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Clyde, Time Was: Beware of Chicken Springs

Time was, if you went in the woods, something might “git” you. We knew about the boogie man — not exactly what he looked like, but for sure we didn’t want to find out.

Before Uncle Jimmy’s Hurley Park was built and even before the City Lake that froze over in winter, there were native forests and gullies from down behind Spring Hill distillery. Hobos from the railroad were bad to procure live dinner from somebody’s chicken coop and cook out and camp along the creek near Spencer Woods. The ravines were covered with kudzu, imported from Japan, and plenty of local crows and crawdads inhabiting the undergrowth of brambles and cockleburs among the poison ivy creeping out of every knothole and stump.

A family with all boy offspring lived near North Fulton Street, and two of the boys headed out for the vast wasteland every day to play, swing on vines and make up war games or just fool around and “hang out” until supper time.

On a bank with a long root from an old scrub pine, the boys envisioned an entrance to a cave for buried treasure or a Jules Verne tunnel to the depths of the earth. A Yankee told them they could dig all the way to China. They dug feverishly at first and later with homemade tools, the roots holding up the red clay.

By the end of summer, the hole was big enough to “git” inside for a home away from home. When their mother asked what they did everyday up in the woods, they simply replied, “Oh, nothing.”

By fall, they had forgotten their hard work until one day, after school, the younger boy decided to revisit the hole, alone.

It was Halloween and there was a play and a party that night at Sacred Heart Church, where their daddy was custodian. It would be silly, childish games and fake costumes, so he lingered to watch the leaves falling, covering the entrance when he noticed, out of the corner of his eye, what looked like a figure at the edge of the road, crossing the pathway out, as if under a trellis of low-hanging vines.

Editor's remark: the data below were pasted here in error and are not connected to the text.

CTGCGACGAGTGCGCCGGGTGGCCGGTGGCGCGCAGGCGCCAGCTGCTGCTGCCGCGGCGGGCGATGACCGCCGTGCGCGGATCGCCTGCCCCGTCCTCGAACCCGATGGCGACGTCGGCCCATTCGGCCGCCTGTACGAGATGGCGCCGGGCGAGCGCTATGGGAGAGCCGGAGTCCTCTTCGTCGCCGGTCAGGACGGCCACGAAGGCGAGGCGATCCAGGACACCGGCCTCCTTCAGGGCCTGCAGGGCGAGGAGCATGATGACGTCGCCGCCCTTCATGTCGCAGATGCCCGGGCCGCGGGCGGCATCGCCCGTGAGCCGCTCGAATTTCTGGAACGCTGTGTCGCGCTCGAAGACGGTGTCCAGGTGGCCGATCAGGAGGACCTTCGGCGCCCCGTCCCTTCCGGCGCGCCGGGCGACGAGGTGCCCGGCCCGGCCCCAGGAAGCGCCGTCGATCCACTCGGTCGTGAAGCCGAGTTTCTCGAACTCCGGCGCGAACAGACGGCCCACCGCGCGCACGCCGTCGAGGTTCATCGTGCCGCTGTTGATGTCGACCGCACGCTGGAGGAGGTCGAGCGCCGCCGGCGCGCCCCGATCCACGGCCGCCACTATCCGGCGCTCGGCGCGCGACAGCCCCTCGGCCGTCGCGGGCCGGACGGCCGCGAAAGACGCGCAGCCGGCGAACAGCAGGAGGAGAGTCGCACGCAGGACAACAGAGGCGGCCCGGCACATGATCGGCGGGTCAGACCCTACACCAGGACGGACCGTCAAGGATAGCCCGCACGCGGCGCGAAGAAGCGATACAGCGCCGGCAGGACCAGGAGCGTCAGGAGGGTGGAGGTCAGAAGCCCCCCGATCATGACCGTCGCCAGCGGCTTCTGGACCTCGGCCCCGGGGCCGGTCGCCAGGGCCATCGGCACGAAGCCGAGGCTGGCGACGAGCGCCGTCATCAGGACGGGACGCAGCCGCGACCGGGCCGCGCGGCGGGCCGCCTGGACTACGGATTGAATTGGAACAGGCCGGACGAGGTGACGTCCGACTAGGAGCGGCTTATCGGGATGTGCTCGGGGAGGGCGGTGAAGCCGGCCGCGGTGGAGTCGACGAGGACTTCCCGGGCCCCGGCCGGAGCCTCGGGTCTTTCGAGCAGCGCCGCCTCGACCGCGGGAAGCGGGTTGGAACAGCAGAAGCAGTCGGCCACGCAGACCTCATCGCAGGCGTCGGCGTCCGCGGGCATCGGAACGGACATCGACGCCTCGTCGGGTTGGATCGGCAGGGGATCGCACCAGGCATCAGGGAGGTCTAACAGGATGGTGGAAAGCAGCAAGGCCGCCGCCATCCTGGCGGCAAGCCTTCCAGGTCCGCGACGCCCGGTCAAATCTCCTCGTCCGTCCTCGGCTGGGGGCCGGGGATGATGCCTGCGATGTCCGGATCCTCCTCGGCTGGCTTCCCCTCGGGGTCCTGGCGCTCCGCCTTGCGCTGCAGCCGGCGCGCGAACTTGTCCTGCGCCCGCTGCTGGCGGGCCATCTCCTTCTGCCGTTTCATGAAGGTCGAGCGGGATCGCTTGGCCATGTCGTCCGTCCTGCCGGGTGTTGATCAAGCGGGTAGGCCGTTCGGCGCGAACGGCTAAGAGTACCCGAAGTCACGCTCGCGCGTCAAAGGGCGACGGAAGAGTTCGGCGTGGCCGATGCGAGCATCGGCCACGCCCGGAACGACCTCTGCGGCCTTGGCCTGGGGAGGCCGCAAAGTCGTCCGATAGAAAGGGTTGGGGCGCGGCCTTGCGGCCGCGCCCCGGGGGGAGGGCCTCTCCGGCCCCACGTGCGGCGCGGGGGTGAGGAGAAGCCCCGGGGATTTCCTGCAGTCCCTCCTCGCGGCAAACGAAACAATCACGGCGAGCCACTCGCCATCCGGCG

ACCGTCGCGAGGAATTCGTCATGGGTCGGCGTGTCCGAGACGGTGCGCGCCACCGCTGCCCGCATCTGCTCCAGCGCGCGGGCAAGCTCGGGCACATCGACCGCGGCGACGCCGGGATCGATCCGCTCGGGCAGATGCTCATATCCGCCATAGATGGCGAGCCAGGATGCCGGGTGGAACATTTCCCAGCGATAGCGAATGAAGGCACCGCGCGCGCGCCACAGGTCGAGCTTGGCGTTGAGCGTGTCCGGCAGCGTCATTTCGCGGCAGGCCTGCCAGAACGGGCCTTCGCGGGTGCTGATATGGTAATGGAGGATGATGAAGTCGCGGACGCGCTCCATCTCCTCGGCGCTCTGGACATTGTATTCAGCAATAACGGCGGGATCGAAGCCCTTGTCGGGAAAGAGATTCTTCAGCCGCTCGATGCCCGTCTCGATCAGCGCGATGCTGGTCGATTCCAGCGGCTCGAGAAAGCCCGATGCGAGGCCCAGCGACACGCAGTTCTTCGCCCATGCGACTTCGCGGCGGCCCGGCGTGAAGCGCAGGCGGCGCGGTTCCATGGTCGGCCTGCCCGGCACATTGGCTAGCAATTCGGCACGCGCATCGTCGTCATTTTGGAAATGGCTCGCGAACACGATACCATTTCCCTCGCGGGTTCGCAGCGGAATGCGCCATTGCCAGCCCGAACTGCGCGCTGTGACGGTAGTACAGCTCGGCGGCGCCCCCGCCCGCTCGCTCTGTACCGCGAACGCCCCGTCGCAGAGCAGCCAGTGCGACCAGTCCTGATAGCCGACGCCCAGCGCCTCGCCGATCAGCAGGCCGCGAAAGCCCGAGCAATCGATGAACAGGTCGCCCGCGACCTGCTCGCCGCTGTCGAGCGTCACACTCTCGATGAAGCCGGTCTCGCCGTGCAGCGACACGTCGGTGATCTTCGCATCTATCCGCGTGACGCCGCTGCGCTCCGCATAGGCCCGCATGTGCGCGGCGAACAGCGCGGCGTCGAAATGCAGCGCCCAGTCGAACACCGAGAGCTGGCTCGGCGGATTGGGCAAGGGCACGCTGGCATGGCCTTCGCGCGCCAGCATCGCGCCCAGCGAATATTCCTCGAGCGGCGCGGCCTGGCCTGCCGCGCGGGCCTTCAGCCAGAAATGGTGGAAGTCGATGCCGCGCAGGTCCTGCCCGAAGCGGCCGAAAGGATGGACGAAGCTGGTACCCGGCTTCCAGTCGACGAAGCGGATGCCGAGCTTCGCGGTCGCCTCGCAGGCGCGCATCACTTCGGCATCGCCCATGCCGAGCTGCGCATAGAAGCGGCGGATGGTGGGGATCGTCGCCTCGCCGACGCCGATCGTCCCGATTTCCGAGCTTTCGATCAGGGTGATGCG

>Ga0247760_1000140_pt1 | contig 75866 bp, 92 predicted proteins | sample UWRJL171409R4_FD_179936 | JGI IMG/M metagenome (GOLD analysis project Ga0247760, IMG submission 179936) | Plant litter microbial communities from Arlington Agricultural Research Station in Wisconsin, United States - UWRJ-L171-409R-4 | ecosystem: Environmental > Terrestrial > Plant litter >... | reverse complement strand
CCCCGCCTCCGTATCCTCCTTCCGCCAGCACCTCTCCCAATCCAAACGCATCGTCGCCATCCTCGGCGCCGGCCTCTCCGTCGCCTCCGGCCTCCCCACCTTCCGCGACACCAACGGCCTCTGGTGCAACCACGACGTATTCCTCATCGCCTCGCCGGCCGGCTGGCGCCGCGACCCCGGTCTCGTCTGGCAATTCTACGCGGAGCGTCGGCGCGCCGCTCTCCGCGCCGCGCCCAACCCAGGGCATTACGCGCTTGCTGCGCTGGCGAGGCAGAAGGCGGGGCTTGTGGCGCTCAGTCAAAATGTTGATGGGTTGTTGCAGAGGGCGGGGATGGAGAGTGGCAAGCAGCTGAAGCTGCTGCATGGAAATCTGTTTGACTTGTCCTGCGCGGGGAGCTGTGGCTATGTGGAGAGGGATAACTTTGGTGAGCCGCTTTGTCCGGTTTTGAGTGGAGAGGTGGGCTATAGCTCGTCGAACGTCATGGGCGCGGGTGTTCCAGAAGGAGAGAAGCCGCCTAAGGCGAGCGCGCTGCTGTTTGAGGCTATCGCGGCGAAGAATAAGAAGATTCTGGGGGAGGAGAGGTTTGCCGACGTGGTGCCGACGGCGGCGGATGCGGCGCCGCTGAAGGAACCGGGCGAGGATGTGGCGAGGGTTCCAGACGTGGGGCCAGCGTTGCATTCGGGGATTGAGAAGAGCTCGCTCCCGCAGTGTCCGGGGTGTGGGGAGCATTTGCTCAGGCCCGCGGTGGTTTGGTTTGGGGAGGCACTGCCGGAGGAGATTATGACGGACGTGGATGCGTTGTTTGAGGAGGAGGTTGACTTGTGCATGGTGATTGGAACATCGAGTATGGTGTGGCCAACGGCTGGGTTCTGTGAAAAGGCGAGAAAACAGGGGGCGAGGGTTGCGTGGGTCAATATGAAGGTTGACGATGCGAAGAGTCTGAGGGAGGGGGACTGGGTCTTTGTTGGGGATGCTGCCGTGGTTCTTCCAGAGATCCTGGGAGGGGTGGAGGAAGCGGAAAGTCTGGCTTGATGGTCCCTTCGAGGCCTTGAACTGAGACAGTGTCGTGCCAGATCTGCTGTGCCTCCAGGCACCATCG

He knew about the eyes of Knox with swamp gas along the nature trail, but he had never seen it. A straight-on look produced nothing there. Old people said if you ran from a ghost, it would chase you until it caught you. Once he had found an old blue shirt and what looked like underwear.

He had read about Boo Radley. A chill went down his spine and he decided to get in the hole to watch from a safe place. Was it real or in his mind, he imagined. He had heard older boys talk about people in the Henderson Woods, and he had heard tell of the legend of black-eyed children and zombies. Once something growled at him from the thicket.

Now all he heard was a tree frog, when he saw a shadow pass over the path coming out of the woods. The light grew dimmer and there was no way out, so he crouched farther down in the hole and covered his body with leaves, disguised by nature.

After a few minutes that seemed like forever, his thoughts switched to fear. What if he was found dead? How long before he would be declared missing? What would his parents do?

When, for real, something WAS coming. What he could see in the near-dark was a big, black void with hands that came towards him. He leaped out and took off, but not before something grabbed him by his pocket and held on. He hollered out loud and jerked away, leaving a patch of blue cloth behind. As he ran the rest of the way home, he could see the skyline of Salisbury against the last golden rays left before dark fell, the town and church towers standing guard. He was never so glad to see the yellow porch light over his own door.

The next day, taking the streetcar downtown and walking along the sidewalks and the storefront windows, all painted and decorated for the costume walk and trick or treat, his parents walked with him by the Empire Hotel. A strange man approached in what looked like a costume, with painted shoes and a long, tacky necktie. He offered the boy a shiny new penny in a miniature ironstone night jar, but his mother quickly grabbed him away, past an old woman who had on scary makeup and reached out for his hand.

Were these the people in the woods that had come out?

To this day, in late evenings, you can drive by these woods and maybe catch a glimpse of a faint outline just standing by a scaly bark hickory tree, waiting until dark. Or you might see a movement slipping through the underbrush, an enigma, standing looking back at you, staring with ol’ blue eyes, right through you.

Stay out of the woods if you know what’s good for you.

Clyde is a Salisbury artist.

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